February is coming to a close the same way it started — with unseasonable warmth — and climate experts say there is an increased probability that above-average temperatures will continue into summer.
"It's going to be warm through the rest of the week," said Bryan Jackson, a National Weather Service meteorologist based in Sterling, Va. "We have low pressure to our north and to our west, and there's a storm approaching that should bring rain to the area on Friday."
Climate experts measure winter temperatures from December through February so statistics can be compared accurately from year to year, said Kathryn Vreeland, a climatologist with National Oceanic and Atmospheric Administration's Northeast Regional Climate Center at Cornell University.
According to records that go back 73 years, the 2011-2012 winter is in second place for the most 50-plus days, only two days away from taking the top spot from 2001-2002, which saw 45 days where temperatures were 50 or higher. Both today and Friday are forecast to be in the 60s, and the remaining five days of the month are expected to hover between the high-40s and mid-50s.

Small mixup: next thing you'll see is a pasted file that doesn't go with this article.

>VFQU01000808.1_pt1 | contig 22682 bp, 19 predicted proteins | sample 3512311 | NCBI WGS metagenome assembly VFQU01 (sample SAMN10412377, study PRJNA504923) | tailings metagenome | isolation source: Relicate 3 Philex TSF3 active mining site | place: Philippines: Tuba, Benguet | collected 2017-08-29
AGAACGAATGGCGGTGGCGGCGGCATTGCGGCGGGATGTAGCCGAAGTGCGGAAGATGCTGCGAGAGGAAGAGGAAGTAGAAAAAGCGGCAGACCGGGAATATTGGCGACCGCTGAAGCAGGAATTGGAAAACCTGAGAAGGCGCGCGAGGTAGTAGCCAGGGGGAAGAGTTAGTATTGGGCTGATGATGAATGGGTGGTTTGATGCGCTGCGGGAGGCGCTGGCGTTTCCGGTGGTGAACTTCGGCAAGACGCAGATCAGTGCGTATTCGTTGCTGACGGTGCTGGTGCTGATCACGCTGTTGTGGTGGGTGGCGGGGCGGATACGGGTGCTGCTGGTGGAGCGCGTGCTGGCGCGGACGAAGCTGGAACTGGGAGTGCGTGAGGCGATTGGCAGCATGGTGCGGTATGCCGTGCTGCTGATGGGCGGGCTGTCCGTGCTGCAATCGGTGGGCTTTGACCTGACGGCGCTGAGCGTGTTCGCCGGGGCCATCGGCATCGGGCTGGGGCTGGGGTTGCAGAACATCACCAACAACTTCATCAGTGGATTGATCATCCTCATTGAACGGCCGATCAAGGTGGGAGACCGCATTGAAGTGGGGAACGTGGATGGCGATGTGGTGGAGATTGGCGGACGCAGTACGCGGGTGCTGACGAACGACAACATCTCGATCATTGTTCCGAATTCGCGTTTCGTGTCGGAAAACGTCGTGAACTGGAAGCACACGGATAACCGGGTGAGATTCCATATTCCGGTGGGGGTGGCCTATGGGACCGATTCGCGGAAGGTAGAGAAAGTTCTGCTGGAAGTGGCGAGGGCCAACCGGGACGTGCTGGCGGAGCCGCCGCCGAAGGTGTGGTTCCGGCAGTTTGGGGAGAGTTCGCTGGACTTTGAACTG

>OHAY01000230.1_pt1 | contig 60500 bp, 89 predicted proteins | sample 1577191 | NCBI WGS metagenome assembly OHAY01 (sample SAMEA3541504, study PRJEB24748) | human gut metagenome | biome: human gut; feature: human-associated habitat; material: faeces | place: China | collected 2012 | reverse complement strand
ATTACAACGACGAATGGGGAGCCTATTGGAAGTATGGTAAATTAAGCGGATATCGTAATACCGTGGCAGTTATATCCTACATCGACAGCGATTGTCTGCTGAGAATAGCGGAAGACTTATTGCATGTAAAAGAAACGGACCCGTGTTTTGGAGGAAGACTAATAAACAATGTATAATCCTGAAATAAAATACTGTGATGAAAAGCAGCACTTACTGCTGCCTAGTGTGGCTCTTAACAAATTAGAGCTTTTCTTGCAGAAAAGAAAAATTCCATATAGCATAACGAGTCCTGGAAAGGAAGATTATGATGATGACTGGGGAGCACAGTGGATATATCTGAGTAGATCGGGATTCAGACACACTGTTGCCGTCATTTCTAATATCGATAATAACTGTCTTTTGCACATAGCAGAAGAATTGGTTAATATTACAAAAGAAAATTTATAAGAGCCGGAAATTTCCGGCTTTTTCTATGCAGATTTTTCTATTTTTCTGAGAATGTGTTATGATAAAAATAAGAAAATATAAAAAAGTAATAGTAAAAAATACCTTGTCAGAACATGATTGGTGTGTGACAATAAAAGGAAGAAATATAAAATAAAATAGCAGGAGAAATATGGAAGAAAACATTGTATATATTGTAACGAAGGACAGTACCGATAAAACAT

While the unseasonable weather has been a problem for ski resorts, the warm and reasonably dry days — Baltimore has seen roughly 7.7 inches of precipitation, about 2 inches shy of normal rainfall for the three winter months — have been a boon to local recreation.
"After hearing the ski resorts crying the blues this winter, I'm feeling vindicated," said Jon Ladd, executive director of the Baltimore Municipal Golf Corp., which operates five courses and a driving range.
For the last two years, he said, snow and freezing temperatures kept golfers off the fairways between Halloween and St. Patrick's Day. In February 2010, for instance, only five rounds — total, across all five courses — of golf were played. This year, the company surpassed its expected revenue for the first two months of the year by the end of January, Ladd said.
In Garrett County, the ski business at Savage River Lodge has been reduced from a normal season of more than 40 skiing days to just four days this season, said owner Mike Driesbach.
Baltimore's warm winter has been "a combination of La Nina and the [positive] North Atlantic Oscillation," said Jackson. La Nina, with colder ocean surface temperatures in the tropical Pacific, creates higher-than-normal temperatures in the southeastern U.S. The positive oscillation, characterized by pockets of drastically different atmospheric pressure over the northern Atlantic Ocean, reduces the likelihood of storms in the Mid-Atlantic.
"Last winter we had La Nina but mostly a negative North Atlantic Oscillation," said Jackson.
Baltimore's winter on track to see most-ever 50-plus-degree days
Average temperature since Dec. 1 is 40.2 degrees
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